19. Yes, Parthiban looks like a decent chap. So is Tan Sri Khalid of PKR. I wish the best for the people of Ijok. Lets see whether this semi-rural enclave vote based on local or national issues. My take is they will vote primarily along racial lines as most voters do in Malaysia anyway. Nothing changes.

    I am also appalled to read of the gravy train that flows each time there is a by-election. perk things up in any constituency, just have a by-election! The whole country decent on your place.

  20. Anonymous9:54 pm

    I don't think it will take long for one good man to become a "bad" man.

    We have already seen the end result.

    The initial slogan is always "for the people" BUT very soon "for ownself" !!

  21. Anonymous1:46 am

    no matter how nice this guy is, he will be corrupted eventually. the internal corrupt system will overtake him. if he ever wins and if he really cares for the people in IJOK, resign immediately after gettign elected. at least, BN has to throw more money to the people there who will be the ultimate winner.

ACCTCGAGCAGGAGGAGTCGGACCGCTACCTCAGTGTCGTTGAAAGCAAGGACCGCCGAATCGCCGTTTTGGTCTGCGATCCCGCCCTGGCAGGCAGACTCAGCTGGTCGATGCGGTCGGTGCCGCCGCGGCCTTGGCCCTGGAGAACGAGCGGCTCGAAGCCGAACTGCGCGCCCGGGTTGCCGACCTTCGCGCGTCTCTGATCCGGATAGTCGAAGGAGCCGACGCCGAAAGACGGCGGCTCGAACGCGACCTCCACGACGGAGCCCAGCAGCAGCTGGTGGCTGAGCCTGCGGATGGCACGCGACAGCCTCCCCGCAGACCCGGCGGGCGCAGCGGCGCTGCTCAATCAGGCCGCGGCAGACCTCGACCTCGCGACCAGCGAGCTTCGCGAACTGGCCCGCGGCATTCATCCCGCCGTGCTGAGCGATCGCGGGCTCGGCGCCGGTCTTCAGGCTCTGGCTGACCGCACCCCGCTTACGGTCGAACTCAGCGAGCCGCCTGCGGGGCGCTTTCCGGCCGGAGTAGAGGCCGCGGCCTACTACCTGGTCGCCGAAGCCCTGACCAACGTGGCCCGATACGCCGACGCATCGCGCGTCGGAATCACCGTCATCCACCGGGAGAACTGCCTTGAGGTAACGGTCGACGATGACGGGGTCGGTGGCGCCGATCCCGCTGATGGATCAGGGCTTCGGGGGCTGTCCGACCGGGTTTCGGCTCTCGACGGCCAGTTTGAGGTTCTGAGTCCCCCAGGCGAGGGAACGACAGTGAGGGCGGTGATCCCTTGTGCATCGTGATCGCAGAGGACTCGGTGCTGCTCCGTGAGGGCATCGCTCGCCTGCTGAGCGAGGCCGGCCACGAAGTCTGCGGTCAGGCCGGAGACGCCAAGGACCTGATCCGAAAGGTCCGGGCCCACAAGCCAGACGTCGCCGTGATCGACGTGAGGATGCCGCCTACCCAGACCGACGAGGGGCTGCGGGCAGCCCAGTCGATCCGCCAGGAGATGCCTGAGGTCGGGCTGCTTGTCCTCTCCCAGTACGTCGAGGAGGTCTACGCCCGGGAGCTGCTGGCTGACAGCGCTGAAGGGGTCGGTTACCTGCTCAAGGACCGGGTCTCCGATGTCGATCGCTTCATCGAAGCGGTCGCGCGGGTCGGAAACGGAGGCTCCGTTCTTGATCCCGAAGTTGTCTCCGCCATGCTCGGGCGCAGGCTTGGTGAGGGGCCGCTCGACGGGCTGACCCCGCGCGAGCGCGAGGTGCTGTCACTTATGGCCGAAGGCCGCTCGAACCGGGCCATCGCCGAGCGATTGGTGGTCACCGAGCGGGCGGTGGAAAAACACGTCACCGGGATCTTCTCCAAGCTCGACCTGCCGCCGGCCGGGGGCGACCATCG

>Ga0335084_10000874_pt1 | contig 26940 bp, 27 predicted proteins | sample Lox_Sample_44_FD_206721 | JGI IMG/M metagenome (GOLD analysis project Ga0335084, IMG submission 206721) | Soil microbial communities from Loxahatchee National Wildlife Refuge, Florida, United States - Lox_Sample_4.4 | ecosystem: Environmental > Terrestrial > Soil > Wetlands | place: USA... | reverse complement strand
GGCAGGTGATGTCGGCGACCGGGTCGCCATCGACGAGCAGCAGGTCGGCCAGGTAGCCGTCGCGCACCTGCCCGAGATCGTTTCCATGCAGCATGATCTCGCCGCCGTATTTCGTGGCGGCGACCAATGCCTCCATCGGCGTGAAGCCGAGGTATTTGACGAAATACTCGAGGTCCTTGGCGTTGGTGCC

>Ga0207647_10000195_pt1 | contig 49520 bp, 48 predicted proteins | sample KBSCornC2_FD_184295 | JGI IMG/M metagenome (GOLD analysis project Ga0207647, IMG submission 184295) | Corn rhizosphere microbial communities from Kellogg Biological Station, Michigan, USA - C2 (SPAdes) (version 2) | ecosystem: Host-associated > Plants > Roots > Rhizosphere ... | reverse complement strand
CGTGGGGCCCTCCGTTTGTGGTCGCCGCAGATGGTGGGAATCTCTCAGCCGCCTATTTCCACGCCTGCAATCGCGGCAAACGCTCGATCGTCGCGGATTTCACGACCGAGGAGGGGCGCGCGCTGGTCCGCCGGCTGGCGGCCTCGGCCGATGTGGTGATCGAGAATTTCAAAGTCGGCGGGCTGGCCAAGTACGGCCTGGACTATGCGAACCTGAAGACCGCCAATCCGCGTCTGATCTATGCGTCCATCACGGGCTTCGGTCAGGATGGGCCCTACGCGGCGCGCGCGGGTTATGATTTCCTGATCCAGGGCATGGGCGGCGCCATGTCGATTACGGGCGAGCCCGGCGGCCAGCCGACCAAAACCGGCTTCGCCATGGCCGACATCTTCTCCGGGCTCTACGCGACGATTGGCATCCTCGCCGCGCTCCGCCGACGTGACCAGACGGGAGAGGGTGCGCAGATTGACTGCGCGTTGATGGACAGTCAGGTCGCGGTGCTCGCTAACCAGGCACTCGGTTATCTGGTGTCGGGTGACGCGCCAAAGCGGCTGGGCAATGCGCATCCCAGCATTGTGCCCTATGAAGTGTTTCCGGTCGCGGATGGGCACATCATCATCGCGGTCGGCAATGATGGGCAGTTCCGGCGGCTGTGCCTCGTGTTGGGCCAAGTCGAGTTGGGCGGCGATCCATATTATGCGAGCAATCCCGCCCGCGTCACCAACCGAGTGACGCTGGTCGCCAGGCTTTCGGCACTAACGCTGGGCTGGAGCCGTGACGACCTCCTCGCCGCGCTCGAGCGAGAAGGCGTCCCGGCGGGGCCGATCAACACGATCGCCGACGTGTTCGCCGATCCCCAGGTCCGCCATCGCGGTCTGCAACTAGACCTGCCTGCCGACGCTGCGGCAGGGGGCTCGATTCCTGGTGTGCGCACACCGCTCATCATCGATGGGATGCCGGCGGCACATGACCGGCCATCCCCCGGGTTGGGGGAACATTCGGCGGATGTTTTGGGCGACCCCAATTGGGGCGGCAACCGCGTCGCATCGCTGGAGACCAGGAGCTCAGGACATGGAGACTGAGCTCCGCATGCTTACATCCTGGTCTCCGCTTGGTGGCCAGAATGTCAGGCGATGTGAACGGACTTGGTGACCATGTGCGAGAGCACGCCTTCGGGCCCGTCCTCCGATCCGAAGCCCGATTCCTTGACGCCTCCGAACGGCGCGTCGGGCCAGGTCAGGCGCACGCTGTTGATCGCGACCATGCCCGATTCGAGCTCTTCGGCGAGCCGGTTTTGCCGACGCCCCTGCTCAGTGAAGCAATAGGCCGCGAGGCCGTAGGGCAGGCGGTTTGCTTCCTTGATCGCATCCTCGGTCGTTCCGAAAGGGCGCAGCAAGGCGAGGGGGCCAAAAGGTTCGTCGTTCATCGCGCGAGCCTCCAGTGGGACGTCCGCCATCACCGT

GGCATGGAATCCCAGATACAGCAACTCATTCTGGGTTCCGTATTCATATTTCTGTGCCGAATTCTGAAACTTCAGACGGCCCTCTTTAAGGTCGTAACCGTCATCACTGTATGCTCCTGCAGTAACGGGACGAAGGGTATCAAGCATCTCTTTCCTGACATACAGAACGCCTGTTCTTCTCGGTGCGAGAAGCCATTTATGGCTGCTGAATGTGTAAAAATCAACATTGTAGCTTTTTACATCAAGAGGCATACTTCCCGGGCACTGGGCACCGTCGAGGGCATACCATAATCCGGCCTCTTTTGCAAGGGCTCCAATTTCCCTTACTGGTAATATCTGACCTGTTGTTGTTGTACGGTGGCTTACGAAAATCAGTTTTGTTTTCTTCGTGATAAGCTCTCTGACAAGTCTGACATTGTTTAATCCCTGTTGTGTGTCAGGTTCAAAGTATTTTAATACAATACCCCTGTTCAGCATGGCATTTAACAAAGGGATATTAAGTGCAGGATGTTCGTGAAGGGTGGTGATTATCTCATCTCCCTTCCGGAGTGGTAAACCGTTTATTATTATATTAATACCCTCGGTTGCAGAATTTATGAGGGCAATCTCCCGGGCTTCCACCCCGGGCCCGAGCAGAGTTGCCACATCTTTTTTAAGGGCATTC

22. Anonymous3:12 am

    we should choose the guy that know to do the job and not to kowtau the master. Hv seen to many nice guys and still nice but.. nice does not bring change.... we need to hv balance in power as too much power (by BN) bring shitty smell

  23. Anonymous7:49 am

    To be bad from good is easy.
    To good from bad......takes a trillion effort!

  24. Would Partiban have given up his post if they had not promised him a good position elsewhere should he lose? I wonder. A voice, while doing the expose on Khalid as a corporate leader, why not also do an expose on the BN's fiasco on nomination day, coz I don't trust the government controlled media's view. What about the reporter beaten up by the samsengs. Who are behind the samsengs? The BN? PKR? A more balanced reporting please voice, other-wise I for one will just give you the skip.

    I read somewhere that there are CIA spys everywhere. I wonder how the CIA got to be so good in their work when in Malaysia, the come over and introduced themselves to the people. They must have thought that bloggers are liars so no one would believe them anyway.